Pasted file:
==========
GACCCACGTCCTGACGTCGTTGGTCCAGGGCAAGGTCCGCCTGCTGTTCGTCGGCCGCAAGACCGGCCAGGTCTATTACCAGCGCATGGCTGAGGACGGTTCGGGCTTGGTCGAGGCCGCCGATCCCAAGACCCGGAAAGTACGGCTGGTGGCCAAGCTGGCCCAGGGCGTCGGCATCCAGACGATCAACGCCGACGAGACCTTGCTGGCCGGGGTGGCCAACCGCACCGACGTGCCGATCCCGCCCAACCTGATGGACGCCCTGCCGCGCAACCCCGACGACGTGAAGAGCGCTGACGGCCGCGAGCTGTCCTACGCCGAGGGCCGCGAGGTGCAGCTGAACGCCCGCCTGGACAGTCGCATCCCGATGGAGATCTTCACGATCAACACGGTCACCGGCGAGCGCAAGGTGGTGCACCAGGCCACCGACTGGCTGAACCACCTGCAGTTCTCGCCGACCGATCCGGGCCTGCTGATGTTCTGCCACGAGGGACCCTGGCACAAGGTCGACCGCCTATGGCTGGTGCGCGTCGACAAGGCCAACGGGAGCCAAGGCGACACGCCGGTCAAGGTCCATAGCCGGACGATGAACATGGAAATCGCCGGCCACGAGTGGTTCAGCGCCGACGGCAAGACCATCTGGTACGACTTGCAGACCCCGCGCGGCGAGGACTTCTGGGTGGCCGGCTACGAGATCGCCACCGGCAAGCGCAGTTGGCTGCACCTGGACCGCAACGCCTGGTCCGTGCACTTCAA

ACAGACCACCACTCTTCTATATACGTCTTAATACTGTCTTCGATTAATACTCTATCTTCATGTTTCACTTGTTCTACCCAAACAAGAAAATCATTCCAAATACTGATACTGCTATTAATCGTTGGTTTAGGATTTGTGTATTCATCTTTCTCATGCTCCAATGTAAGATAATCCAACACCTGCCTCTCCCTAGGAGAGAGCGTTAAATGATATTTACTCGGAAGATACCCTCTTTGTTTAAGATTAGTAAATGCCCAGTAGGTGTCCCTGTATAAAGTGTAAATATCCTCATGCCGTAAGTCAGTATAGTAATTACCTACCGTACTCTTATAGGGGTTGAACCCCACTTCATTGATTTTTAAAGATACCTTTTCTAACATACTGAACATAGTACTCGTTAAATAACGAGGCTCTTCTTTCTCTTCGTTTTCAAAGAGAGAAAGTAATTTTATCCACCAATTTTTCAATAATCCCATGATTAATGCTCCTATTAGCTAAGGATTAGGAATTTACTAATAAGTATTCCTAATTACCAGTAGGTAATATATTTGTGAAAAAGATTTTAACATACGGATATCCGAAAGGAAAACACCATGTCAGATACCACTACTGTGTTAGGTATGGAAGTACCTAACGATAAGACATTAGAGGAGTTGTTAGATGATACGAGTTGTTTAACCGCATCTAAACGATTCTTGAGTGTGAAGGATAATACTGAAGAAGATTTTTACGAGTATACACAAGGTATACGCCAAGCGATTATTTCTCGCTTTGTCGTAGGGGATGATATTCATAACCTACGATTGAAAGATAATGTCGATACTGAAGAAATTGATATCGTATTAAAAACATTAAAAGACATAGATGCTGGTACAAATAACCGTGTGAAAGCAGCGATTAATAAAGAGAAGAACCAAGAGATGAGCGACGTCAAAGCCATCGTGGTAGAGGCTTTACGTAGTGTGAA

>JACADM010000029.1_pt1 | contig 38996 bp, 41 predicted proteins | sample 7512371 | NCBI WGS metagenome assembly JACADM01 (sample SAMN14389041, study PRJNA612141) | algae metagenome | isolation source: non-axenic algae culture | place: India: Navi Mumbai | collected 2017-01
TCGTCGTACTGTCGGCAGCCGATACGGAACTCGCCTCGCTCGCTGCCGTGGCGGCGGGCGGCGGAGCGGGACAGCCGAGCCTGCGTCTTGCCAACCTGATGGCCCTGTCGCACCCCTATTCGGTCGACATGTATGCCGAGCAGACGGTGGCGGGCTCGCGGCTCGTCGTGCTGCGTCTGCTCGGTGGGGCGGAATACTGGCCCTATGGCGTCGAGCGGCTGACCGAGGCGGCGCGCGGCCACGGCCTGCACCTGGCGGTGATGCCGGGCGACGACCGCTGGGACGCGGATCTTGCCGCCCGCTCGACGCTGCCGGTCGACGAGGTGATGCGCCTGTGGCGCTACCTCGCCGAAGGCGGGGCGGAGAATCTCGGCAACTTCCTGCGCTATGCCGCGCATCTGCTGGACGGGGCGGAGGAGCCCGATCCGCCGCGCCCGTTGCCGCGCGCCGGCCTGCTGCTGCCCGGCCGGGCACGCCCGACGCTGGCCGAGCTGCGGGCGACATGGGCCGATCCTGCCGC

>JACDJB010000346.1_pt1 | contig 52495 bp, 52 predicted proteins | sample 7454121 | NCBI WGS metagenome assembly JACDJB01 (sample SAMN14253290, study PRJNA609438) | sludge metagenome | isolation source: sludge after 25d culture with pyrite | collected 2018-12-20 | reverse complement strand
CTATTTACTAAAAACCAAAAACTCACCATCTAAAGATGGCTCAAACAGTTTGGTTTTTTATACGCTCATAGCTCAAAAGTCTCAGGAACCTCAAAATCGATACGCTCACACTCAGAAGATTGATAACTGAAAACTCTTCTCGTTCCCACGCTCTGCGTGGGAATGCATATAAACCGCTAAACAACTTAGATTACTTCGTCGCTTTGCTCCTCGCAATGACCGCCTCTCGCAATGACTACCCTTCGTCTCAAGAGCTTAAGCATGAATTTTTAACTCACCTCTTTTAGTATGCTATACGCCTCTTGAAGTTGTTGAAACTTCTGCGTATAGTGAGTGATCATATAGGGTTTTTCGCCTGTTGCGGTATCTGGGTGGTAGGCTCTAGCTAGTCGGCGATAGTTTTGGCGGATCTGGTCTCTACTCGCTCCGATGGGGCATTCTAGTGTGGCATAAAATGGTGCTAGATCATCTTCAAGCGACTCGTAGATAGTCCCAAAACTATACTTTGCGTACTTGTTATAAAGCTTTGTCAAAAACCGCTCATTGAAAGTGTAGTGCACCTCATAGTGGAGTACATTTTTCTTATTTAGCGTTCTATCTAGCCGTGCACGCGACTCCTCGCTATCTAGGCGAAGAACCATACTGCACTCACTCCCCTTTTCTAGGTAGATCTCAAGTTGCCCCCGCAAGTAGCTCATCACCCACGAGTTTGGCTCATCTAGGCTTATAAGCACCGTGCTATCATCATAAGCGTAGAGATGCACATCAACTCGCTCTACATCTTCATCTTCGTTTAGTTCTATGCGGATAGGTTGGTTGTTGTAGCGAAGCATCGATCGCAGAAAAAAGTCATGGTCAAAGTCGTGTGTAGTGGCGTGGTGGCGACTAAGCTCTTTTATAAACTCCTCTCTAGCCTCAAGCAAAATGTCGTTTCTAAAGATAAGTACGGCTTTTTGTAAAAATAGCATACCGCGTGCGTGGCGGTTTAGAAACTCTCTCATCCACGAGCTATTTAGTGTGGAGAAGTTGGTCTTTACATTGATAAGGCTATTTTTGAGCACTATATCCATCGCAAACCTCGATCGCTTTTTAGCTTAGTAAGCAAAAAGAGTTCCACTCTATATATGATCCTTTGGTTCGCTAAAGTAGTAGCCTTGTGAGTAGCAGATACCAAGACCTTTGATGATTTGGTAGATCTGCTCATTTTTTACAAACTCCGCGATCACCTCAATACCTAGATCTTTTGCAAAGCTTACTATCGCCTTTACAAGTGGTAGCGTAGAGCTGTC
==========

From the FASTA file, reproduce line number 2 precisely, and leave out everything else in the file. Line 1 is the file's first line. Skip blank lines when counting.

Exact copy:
ACAGACCACCACTCTTCTATATACGTCTTAATACTGTCTTCGATTAATACTCTATCTTCATGTTTCACTTGTTCTACCCAAACAAGAAAATCATTCCAAATACTGATACTGCTATTAATCGTTGGTTTAGGATTTGTGTATTCATCTTTCTCATGCTCCAATGTAAGATAATCCAACACCTGCCTCTCCCTAGGAGAGAGCGTTAAATGATATTTACTCGGAAGATACCCTCTTTGTTTAAGATTAGTAAATGCCCAGTAGGTGTCCCTGTATAAAGTGTAAATATCCTCATGCCGTAAGTCAGTATAGTAATTACCTACCGTACTCTTATAGGGGTTGAACCCCACTTCATTGATTTTTAAAGATACCTTTTCTAACATACTGAACATAGTACTCGTTAAATAACGAGGCTCTTCTTTCTCTTCGTTTTCAAAGAGAGAAAGTAATTTTATCCACCAATTTTTCAATAATCCCATGATTAATGCTCCTATTAGCTAAGGATTAGGAATTTACTAATAAGTATTCCTAATTACCAGTAGGTAATATATTTGTGAAAAAGATTTTAACATACGGATATCCGAAAGGAAAACACCATGTCAGATACCACTACTGTGTTAGGTATGGAAGTACCTAACGATAAGACATTAGAGGAGTTGTTAGATGATACGAGTTGTTTAACCGCATCTAAACGATTCTTGAGTGTGAAGGATAATACTGAAGAAGATTTTTACGAGTATACACAAGGTATACGCCAAGCGATTATTTCTCGCTTTGTCGTAGGGGATGATATTCATAACCTACGATTGAAAGATAATGTCGATACTGAAGAAATTGATATCGTATTAAAAACATTAAAAGACATAGATGCTGGTACAAATAACCGTGTGAAAGCAGCGATTAATAAAGAGAAGAACCAAGAGATGAGCGACGTCAAAGCCATCGTGGTAGAGGCTTTACGTAGTGTGAA